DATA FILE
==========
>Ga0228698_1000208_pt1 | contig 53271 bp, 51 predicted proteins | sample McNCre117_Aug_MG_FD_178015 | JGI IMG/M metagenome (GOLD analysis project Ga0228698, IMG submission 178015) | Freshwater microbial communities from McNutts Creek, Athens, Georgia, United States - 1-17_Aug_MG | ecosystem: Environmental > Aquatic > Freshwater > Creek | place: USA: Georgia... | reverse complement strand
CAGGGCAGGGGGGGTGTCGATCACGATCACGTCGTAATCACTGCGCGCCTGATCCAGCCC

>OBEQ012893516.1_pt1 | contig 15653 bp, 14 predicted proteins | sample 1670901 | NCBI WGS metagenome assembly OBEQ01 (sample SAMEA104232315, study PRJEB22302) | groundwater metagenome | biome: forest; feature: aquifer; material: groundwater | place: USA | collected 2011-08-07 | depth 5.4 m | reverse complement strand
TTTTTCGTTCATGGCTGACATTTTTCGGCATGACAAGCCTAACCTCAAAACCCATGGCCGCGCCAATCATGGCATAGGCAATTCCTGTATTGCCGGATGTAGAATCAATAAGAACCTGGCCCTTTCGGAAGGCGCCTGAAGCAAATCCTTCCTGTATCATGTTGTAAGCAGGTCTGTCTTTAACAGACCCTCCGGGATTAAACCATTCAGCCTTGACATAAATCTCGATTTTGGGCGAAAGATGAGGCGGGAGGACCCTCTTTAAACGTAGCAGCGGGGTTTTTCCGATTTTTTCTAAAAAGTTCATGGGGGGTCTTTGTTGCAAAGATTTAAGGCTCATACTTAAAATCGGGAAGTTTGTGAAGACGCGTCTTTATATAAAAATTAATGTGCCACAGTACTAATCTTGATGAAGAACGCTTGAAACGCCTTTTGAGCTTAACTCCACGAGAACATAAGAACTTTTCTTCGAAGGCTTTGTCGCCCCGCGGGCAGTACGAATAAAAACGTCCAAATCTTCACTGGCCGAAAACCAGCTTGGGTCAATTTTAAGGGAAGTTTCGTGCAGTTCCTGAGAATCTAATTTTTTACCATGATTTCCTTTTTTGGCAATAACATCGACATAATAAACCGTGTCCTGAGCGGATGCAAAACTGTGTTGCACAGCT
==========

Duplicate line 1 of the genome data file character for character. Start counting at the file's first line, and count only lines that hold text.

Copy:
>Ga0228698_1000208_pt1 | contig 53271 bp, 51 predicted proteins | sample McNCre117_Aug_MG_FD_178015 | JGI IMG/M metagenome (GOLD analysis project Ga0228698, IMG submission 178015) | Freshwater microbial communities from McNutts Creek, Athens, Georgia, United States - 1-17_Aug_MG | ecosystem: Environmental > Aquatic > Freshwater > Creek | place: USA: Georgia... | reverse complement strand